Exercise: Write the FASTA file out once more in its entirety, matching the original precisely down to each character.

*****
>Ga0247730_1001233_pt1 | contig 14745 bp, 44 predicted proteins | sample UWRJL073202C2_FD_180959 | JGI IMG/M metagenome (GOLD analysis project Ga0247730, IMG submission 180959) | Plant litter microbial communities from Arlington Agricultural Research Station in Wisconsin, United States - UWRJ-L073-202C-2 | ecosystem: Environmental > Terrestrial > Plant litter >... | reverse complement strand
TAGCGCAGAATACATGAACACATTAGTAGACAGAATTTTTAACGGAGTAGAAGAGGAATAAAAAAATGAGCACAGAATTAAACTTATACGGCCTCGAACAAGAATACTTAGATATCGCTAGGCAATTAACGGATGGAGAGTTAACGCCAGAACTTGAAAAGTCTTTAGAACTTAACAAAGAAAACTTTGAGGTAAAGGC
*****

>Ga0247730_1001233_pt1 | contig 14745 bp, 44 predicted proteins | sample UWRJL073202C2_FD_180959 | JGI IMG/M metagenome (GOLD analysis project Ga0247730, IMG submission 180959) | Plant litter microbial communities from Arlington Agricultural Research Station in Wisconsin, United States - UWRJ-L073-202C-2 | ecosystem: Environmental > Terrestrial > Plant litter >... | reverse complement strand
TAGCGCAGAATACATGAACACATTAGTAGACAGAATTTTTAACGGAGTAGAAGAGGAATAAAAAAATGAGCACAGAATTAAACTTATACGGCCTCGAACAAGAATACTTAGATATCGCTAGGCAATTAACGGATGGAGAGTTAACGCCAGAACTTGAAAAGTCTTTAGAACTTAACAAAGAAAACTTTGAGGTAAAGGC